These days, most airlines recommend showing up at the airport at least two hours before a domestic flight and at least three hours before an international one.
But what if your flight is delayed?
In an ordinary year, around 20% of flights fail to depart on time, owing to a variety of logistical mishaps and punctuality defeaters such as bad weather, air traffic issues, mechanical problems, and staffing shortages.
Because there are so many contingencies and so much is up in the air (except, of course, your plane), the U.S. Department of Transportation requires airlines to notify passengers of any schedule changes via email, text, phone call, or message sent via the airline's mobile app. (To be extra-informed, you can also track flights using independent apps and websites such as FlightAware and Flightradar24.)
Your airline will provide an estimate of how late the flight's departure will be, but these things can be difficult to predict—the weather can go from bad to worse and what looks like a minor mechanical issue on a plane can turn out, on closer inspection, to be a big fat mess (stop us if our aeronautical engineering terms get too technical).
The uncertainty can lead to the dreaded "creeping delays," where, as the Transportation Department puts it, "developments occur which were not anticipated when the carrier made its initial estimate of the length of the delay," and you watch your departure time get pushed back by a series of half-hour increments as your vacation dies a death by a thousand cuts.
Here's the bottom line: If you still plan to take that delayed flight, you should be at the airport for the original departure time, no matter the estimated length of the delay. Fun!
That means that if you have a ticket for a domestic flight scheduled to take off at 10am, you should show up at the airport at 8am, even if you get an alert that claims the flight won't take off until 11:45am.
We're not just trying to prevent you from getting some extra sleep. There are really good reasons you should head for the airport as though things were running on schedule.
The same uncertainty that can make a flight delay longer than expected can, on occasions when the ever-fickle travel gods need a laugh, make a flight delay suddenly shorter than expected, too.
The skies could miraculously clear, for instance. Or instead of waiting on a crew to arrive from elsewhere, the airline might be able to swap in alternate staff from nearby. You never know.
Most airlines will tell you to show up on time anyway. One version of that guidance is found on JetBlue's website: "For delays, we suggest you arrive at the airport for the originally scheduled departure time. If conditions allow, the estimated departure time could be moved up. The flight is not able to wait for customers who are not there."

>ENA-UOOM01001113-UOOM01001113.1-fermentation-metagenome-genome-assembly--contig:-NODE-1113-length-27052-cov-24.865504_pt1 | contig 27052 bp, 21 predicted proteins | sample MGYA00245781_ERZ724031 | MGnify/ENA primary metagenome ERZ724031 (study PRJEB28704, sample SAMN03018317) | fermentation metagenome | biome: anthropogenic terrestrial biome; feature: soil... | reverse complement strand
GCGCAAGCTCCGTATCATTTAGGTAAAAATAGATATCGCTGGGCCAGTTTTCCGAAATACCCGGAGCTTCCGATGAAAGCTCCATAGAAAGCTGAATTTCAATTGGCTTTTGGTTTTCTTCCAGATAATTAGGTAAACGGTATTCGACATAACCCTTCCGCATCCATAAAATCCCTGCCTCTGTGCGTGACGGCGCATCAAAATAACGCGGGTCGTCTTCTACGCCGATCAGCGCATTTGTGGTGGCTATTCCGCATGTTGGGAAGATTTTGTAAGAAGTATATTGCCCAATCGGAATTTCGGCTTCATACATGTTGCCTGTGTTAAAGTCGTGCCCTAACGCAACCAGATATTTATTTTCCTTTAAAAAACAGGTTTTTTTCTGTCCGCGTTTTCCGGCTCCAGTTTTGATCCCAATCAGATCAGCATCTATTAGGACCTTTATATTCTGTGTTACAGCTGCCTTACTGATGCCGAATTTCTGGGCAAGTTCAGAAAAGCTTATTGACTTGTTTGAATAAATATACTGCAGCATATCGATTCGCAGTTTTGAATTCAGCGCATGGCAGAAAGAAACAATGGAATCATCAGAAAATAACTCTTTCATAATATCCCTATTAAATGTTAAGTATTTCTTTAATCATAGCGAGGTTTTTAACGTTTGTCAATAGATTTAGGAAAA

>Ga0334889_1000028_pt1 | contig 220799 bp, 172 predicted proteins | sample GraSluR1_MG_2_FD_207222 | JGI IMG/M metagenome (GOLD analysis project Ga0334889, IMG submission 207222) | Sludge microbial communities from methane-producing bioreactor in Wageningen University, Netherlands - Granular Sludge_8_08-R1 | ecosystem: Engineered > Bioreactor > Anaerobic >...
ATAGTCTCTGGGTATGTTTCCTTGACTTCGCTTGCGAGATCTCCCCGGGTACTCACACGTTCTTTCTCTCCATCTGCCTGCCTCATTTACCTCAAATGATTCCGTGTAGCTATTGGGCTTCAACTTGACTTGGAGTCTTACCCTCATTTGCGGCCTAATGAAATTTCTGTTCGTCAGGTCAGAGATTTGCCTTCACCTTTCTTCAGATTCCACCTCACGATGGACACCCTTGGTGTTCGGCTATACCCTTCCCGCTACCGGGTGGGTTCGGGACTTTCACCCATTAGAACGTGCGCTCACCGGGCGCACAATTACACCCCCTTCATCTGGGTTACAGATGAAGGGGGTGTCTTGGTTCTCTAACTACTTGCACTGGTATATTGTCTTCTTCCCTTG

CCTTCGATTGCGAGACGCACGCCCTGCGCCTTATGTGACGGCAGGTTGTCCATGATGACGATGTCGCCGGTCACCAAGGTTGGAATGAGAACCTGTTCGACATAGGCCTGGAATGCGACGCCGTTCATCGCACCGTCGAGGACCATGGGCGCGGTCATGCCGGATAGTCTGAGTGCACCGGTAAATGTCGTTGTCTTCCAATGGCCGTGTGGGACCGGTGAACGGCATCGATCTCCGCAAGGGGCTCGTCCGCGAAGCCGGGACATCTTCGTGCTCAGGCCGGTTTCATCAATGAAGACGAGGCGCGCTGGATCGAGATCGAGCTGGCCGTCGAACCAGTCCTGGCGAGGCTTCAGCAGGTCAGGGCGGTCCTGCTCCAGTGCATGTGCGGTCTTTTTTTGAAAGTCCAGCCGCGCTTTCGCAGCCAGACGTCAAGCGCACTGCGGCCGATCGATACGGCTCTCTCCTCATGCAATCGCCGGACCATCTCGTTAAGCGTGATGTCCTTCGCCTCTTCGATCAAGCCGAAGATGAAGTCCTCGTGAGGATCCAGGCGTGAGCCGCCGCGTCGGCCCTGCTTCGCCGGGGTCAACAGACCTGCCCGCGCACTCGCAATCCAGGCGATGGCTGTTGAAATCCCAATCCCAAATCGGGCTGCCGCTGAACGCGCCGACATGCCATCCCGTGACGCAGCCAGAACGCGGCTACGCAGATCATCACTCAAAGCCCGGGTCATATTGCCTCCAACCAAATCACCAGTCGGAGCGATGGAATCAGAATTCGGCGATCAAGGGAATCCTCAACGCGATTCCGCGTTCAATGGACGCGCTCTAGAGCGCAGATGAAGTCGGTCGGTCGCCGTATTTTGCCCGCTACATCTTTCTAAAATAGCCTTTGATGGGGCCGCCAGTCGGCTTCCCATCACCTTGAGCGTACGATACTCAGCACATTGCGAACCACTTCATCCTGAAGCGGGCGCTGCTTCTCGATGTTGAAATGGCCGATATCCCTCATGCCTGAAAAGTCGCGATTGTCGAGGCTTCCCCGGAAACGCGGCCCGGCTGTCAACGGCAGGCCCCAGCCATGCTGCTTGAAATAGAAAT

If you insist on arriving at the airport later for a delayed flight, at least make sure you check in ahead of time online—for domestic flights, the check-in deadline is usually 30 minutes before the scheduled, we repeat: scheduled departure time.
If you're already at the airport when you learn of a delay, it's still a good idea to stick close to the gate in case something changes for the better. If you can't resist the siren call of that Chili's Too, keep an eye on your phone and the airport's information screens for crucial updates regarding gate changes.
Some other basics to know about flight delays:
If the delay is significant, you are entitled by federal law to a refund should you choose not to travel. But the federal government lets each airline define "significant." Most companies, including Delta Air Lines and JetBlue, take pity on passengers after two hours. American Airlines waits for four.
For a long wait or one that will make you miss a connection, most carriers will book you on the next available flight. (Again, American is notably less accommodating than the competition.)
Airlines are not required by law to compensate you for a delay. Check your airline's contract of carriage to see what you're entitled to in the way of meals or hotel rooms if your flight is delayed or canceled. Stuff beyond the carrier's control (like the weather) doesn't automatically equal compensation for passengers, but gate agents will often help you out anyway. Be nice.
In the event of a major delay that forces you to rebook your flight, do all the things: get in line to speak with a customer service rep, go online to check for alternate flights, and call the airline's customer service number on your phone (talk about delays—be prepared for waits best measured in geological time).
We know it's frustrating to be stuck at the airport for a bunch of extra hours, but look on the bright side: Haven't you been meaning to finish Infinite Jest for the past 25 years anyway?